• @WesH But this comparison between Denmark and the US is not even that relevant to the question. – Philipp Mar 1 '18 at 19:08
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Your assumption is flawed.

GDP growth in the USA is bumpier than in Denmark, if you look at GDP of both nations in Danish Krona. The bumps you're analyzing are the USD/DKK exchange rate.


As to why politicians promise economic growth: It's promising wealth to individuals, without actually promising wealth. It's selling hope of getting a raise, without being accountable if people don't actually get a raise. As a politician, that's a no brainer.

As to why economic growth happens steadily and pretty much on its own, unless you crash the economy: Inflation, increased automation, and growing population.

  • In addition to this. If we assume that the economy grows pretty much whatever you do then any leader can claim that they have done a good job based on economic growth ("highest GDP ever! I'm doing a great job!"). So not only are they implying that they will help out everyone, they are also likely to be able to claim success. – Eric Nolan Mar 20 at 17:38
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I am not very sure about the situation in the US, as it has a bit of a different social state implementation compared to the European countries. But I think that it has a lot to do with the way social systems are constructed. If you have a retirement system that is not based on saving somewhere the contributions (or investing them) but on redistribution now to the elders of the tax money and promising the now active people that their pension will be paid in the future by the then active people -which is the case in many EU countries- then you need an ever expanding population and GDP growth.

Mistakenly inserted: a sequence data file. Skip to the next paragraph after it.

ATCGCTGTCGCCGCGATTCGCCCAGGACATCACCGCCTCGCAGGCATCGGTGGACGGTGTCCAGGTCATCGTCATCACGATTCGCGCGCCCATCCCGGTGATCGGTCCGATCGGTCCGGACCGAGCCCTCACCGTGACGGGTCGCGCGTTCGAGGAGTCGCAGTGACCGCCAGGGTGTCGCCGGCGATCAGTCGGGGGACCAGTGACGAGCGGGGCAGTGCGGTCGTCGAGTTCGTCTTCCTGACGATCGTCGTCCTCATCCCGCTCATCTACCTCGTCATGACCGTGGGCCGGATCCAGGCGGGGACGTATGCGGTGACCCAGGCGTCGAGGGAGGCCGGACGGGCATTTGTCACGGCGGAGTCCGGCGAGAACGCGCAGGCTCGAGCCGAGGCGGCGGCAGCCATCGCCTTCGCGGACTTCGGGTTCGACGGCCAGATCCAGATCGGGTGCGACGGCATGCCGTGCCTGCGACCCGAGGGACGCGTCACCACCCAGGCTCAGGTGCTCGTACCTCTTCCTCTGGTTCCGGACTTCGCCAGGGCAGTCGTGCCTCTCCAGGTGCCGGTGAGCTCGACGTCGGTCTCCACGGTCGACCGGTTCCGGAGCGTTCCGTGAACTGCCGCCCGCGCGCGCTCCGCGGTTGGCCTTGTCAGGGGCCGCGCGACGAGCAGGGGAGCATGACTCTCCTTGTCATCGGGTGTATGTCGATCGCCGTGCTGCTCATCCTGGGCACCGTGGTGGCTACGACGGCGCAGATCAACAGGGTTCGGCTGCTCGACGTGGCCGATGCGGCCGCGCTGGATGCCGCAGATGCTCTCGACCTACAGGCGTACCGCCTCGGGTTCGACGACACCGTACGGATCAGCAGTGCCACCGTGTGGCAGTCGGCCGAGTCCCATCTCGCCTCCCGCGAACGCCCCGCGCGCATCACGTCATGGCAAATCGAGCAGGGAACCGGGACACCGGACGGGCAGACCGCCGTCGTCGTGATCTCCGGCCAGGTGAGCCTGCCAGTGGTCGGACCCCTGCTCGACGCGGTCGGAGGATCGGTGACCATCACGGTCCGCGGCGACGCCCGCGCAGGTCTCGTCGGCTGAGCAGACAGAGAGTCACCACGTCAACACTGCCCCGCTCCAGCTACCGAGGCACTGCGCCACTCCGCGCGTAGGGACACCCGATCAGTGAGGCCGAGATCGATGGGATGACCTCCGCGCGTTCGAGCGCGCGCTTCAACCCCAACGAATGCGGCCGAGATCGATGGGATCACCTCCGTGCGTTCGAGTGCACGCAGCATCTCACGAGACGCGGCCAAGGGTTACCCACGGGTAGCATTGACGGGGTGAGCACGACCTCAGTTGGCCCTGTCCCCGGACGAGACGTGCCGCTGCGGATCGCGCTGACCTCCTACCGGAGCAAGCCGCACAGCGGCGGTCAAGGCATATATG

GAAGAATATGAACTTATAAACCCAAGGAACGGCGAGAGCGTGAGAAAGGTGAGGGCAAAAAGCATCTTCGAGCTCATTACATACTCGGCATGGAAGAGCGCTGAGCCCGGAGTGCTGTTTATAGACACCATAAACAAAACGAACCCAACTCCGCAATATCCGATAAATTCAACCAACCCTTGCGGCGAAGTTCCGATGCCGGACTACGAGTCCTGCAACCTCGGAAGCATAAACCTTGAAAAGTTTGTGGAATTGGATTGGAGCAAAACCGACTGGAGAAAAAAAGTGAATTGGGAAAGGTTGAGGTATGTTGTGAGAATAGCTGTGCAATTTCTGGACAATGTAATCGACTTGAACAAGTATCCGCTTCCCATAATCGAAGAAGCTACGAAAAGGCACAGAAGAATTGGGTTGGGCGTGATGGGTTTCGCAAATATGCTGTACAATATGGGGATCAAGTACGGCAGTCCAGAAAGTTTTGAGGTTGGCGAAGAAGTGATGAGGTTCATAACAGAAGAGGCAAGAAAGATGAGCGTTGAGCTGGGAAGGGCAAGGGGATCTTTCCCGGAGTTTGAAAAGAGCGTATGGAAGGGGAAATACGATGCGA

Same if you create treasury bonds to finance some spending the state does now. You need then growth over the next years so that you can tax more (if the GDP increases then the same percent of taxes generate more money) so that you can pay the interest on the treasury bonds.

  • You might be interested in figures like debt to gdp ratio, interest on that debt or the worker to beneficiary ratio. – user9389 Mar 1 '18 at 23:35
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    Note that the argument about retirement doesn't depend on whether the system is redistribution or capitalization. Even in a capitalization system, the bounds or investments you have accumulated with your contributions will or will not suffice to pay for your retirement depending on the GDP at the time you're retired. – Evargalo Mar 2 '18 at 10:04
  • @Evargalo that is partly true, but I said it as capitalization is usually only on private sector managed systems, which are not really the problem of politicians. But redistribution systems are only political. Why i say it is only partly true is because you theoretically save money for a much longer period than the one in which you will use the money, so if you have a high enough percentage of the income saved you will have enough with very small ROI, if at the same time there is no high inflation. – Andrei Ioan Danaila Mar 2 '18 at 21:56